Egg Buckland or Eggbuckland?

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You can raise a hornet's nest discussing the spelling of this village name! In 1905 its Vicar  wrote " It is more correct and best preserves the history of the name to write it as one word" but both forms still exist and are freely interchanged on maps and street signs and names of buildings. The Domesday Book says "Bocheland. Held by deed by the Saxon Lord Heche." And so it became known orally as "Heche's Bookland" (i.e. land held by deed or charter). The earliest written spelling seems to be Heckebokelonde and that is all we have to say on this controversial subject!

Eggbuckland c1823


Eggbuckland - in Victorian times

Eggbuckland - in Victorian times

ęSteve Johnson


For over 300 years, Eggbuckland was under the control of the monks of Plympton Priory. This came to an end when King Henry VIII seized its tithes when the monasteries were broken up in the 16th century. When Widey Court was built in Elizabeth's reign, Eggbuckland village and land known as Knackersknowle were incorporated to form the third largest estate in Plymouth. The hill at Knackersknowle, known as Crownhill and the village of Eggbuckland, eventually came to be grouped as the Parish of Knackersknowle*.


In the middle of the 19th century a great system of fortifications was built throughout Plymouth. Five of the forts built in Plymouth were constructed on high ground in the Parish of Knackersknowle: Crownhill Fort (now restored and open to the public), Bowden Battery (now a Garden Centre), Eggbuckland Keep, Austin Fort and Efford Fort. Used as defensive ack-ack batteries in the Second War, this area of Plymouth attracted more than its fair share of bombing, one bomb causing damage to the ancient church in the village.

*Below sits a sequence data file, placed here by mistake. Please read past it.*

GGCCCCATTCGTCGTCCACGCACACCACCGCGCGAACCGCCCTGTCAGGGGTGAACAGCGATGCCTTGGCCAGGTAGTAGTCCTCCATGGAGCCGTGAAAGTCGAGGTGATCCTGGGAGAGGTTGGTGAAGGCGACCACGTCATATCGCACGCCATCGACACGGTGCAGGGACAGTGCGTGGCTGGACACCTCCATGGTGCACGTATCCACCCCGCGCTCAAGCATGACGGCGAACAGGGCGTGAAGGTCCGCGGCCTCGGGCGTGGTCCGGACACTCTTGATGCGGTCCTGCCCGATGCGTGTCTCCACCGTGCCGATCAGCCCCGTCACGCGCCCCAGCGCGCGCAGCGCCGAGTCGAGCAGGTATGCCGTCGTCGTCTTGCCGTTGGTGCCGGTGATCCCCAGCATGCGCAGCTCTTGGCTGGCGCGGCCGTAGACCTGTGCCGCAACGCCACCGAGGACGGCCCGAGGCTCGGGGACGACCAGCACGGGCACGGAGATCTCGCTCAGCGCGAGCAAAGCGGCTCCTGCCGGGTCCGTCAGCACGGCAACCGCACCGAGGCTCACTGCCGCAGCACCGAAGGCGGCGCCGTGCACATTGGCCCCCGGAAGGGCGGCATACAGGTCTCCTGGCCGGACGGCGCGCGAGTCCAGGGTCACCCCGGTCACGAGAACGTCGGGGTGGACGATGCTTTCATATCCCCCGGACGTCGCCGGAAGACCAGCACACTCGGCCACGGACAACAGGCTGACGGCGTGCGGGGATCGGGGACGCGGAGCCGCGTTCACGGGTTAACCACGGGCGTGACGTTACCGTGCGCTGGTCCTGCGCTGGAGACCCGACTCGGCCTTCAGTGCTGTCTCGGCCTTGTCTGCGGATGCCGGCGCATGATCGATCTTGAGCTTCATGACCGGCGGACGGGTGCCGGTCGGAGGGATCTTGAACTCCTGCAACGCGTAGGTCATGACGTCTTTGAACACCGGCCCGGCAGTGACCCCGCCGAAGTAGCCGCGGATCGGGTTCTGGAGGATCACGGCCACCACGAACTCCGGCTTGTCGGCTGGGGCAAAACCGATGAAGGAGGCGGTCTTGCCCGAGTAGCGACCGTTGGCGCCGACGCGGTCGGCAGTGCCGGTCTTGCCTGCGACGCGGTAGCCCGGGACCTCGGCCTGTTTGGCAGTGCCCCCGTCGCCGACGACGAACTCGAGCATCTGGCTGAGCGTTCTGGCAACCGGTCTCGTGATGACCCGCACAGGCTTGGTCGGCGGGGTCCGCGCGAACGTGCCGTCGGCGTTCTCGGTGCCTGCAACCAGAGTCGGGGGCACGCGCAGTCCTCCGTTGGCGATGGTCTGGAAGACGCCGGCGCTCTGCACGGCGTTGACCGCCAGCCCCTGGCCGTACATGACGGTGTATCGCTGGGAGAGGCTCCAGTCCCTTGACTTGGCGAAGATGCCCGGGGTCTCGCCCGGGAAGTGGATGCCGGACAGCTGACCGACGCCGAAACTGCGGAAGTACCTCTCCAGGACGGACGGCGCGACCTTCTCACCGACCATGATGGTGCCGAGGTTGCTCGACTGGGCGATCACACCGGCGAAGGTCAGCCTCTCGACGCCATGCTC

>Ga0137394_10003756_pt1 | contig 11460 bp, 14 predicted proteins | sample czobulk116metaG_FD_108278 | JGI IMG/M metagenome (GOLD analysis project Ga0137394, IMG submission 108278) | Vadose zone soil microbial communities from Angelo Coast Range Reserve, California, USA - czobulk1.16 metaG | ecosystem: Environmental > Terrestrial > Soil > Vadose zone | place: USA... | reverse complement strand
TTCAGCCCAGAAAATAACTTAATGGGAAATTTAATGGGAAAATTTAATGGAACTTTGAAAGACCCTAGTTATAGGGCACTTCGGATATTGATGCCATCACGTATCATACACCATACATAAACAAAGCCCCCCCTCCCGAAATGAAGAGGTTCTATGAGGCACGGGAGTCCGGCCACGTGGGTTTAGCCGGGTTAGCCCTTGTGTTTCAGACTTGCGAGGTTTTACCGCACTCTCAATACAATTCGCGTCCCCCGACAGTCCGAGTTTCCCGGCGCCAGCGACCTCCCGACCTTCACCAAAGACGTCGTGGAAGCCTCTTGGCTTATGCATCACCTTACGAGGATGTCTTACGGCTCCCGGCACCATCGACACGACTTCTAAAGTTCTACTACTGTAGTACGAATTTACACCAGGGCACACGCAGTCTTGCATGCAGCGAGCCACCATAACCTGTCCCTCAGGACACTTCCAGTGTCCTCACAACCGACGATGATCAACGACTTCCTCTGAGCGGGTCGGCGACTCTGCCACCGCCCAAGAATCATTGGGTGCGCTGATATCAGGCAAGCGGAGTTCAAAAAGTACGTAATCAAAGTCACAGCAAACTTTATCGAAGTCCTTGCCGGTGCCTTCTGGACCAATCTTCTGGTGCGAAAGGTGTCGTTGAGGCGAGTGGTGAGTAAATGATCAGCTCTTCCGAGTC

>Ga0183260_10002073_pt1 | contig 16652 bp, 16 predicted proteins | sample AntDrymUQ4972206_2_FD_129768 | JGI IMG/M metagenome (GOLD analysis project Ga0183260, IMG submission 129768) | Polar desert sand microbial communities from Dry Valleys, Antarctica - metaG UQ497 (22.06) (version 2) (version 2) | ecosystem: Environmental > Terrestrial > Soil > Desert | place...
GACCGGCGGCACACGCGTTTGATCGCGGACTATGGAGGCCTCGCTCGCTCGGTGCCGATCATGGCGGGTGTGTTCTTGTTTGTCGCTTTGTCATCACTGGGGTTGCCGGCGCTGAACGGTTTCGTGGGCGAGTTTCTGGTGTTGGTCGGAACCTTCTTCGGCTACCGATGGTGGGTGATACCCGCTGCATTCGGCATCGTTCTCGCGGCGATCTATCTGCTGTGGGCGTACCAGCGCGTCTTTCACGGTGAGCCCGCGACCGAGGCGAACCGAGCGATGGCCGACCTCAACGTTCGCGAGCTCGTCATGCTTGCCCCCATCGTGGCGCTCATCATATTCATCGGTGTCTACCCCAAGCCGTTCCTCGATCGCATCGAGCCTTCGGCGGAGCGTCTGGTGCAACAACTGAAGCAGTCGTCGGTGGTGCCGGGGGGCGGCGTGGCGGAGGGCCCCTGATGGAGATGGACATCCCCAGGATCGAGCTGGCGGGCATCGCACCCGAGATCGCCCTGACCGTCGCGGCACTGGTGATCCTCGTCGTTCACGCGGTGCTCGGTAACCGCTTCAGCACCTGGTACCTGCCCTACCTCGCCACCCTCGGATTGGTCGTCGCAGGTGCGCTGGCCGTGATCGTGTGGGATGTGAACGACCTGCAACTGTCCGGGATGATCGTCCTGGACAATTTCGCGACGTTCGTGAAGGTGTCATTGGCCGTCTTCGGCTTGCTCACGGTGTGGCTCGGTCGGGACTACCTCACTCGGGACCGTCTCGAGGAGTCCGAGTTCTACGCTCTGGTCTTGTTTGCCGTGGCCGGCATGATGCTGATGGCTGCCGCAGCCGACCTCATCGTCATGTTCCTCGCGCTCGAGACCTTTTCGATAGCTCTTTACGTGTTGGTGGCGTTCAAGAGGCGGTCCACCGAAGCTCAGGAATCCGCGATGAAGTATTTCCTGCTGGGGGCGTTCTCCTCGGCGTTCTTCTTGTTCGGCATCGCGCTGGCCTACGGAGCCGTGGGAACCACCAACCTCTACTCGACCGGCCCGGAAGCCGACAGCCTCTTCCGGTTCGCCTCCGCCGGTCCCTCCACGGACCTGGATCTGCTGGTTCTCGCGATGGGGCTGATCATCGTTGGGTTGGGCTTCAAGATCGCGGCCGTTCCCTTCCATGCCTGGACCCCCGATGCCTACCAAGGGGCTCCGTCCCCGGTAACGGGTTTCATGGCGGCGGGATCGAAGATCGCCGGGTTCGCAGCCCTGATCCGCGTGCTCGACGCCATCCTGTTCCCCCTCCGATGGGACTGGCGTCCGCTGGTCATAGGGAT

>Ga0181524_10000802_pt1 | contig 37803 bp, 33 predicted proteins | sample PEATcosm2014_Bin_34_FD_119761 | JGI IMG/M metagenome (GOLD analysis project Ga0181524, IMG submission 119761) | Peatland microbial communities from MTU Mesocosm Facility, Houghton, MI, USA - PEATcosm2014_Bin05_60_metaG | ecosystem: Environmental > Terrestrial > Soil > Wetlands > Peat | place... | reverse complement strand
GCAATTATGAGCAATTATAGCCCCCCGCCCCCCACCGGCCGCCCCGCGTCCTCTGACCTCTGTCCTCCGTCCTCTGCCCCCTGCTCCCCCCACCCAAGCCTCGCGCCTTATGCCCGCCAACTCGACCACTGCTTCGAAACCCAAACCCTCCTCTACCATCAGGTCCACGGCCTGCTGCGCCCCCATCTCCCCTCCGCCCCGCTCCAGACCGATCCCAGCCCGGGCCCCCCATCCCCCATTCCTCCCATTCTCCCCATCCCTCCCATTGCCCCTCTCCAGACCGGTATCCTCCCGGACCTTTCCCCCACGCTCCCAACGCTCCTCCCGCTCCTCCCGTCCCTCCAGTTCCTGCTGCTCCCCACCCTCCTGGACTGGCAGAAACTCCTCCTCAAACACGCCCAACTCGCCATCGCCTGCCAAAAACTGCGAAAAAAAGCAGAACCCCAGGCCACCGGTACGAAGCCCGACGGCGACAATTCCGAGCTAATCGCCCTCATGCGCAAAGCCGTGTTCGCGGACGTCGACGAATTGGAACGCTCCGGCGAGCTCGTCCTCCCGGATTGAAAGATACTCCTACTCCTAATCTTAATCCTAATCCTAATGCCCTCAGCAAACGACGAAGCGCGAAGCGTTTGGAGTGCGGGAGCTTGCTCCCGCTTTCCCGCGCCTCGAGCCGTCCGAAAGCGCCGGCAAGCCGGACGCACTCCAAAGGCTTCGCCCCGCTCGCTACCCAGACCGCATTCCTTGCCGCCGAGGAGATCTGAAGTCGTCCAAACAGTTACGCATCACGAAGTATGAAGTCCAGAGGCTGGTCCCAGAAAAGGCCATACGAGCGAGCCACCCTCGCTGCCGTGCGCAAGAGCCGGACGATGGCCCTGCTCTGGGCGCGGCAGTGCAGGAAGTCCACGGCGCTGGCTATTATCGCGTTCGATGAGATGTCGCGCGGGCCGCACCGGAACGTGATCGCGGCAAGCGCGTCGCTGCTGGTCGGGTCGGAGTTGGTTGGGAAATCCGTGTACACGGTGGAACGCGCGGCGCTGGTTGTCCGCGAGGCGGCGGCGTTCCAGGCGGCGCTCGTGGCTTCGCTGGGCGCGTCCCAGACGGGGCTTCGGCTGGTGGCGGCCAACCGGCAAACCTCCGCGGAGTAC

Known as "Palmerston Follies" after the then Prime Minister, heavily-fortified buildings were constructed at many places along England's south coast in the late 1850s and early 1860s as defence against a much-feared potential invasion of the French. In spite of the British victory at Waterloo and the defeat of Emperor Napoleon, there was still considerable tension between the two countries, fanned by popular dislike here of Napoleon III, his successor and by inflammatory articles in the popular press.

'O where is he, the simple fool,
Who says that wars are over?
What bloody portent flashes there,
Across the straits of Dover?'

(Coventry Patmore)

Bowden Fort and Eggbuckland Keep

Map Showing Bowden Fort and Eggbuckland Keep

ęSteve Johnson





The great chain of expensive forts (including those at Eggbuckland) which formed "Palmerston's Folly" were never used for the purpose for which they were built although Census Returns show that they were kept in a manned and ready state long after this emergency had passed. Ironically, Napoleon III had to flee France and take refuge in England at the end of his life.

"Let who so will count of his faults the cost,
And point a moral in his saddened end;
This is the thought in England uppermost He,
who has died among us, lived our friend.

(Punch January 1873)


*The local view of the meaning of this name is that it was an abattoir on a hill (i.e. knackers as in slaughterer and knowle as in hill).

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